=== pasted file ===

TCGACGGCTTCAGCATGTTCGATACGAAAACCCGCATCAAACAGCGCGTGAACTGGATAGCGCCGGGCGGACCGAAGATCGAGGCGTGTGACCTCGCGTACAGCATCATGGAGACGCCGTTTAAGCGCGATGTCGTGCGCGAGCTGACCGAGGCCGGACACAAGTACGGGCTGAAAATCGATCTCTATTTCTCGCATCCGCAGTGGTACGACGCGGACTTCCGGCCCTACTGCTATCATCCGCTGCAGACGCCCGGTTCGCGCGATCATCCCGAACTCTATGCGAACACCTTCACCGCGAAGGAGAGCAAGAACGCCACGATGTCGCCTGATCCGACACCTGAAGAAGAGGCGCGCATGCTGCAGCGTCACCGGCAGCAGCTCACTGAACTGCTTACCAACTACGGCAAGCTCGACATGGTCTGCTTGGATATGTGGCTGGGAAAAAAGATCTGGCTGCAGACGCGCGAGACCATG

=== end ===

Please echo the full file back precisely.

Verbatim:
TCGACGGCTTCAGCATGTTCGATACGAAAACCCGCATCAAACAGCGCGTGAACTGGATAGCGCCGGGCGGACCGAAGATCGAGGCGTGTGACCTCGCGTACAGCATCATGGAGACGCCGTTTAAGCGCGATGTCGTGCGCGAGCTGACCGAGGCCGGACACAAGTACGGGCTGAAAATCGATCTCTATTTCTCGCATCCGCAGTGGTACGACGCGGACTTCCGGCCCTACTGCTATCATCCGCTGCAGACGCCCGGTTCGCGCGATCATCCCGAACTCTATGCGAACACCTTCACCGCGAAGGAGAGCAAGAACGCCACGATGTCGCCTGATCCGACACCTGAAGAAGAGGCGCGCATGCTGCAGCGTCACCGGCAGCAGCTCACTGAACTGCTTACCAACTACGGCAAGCTCGACATGGTCTGCTTGGATATGTGGCTGGGAAAAAAGATCTGGCTGCAGACGCGCGAGACCATG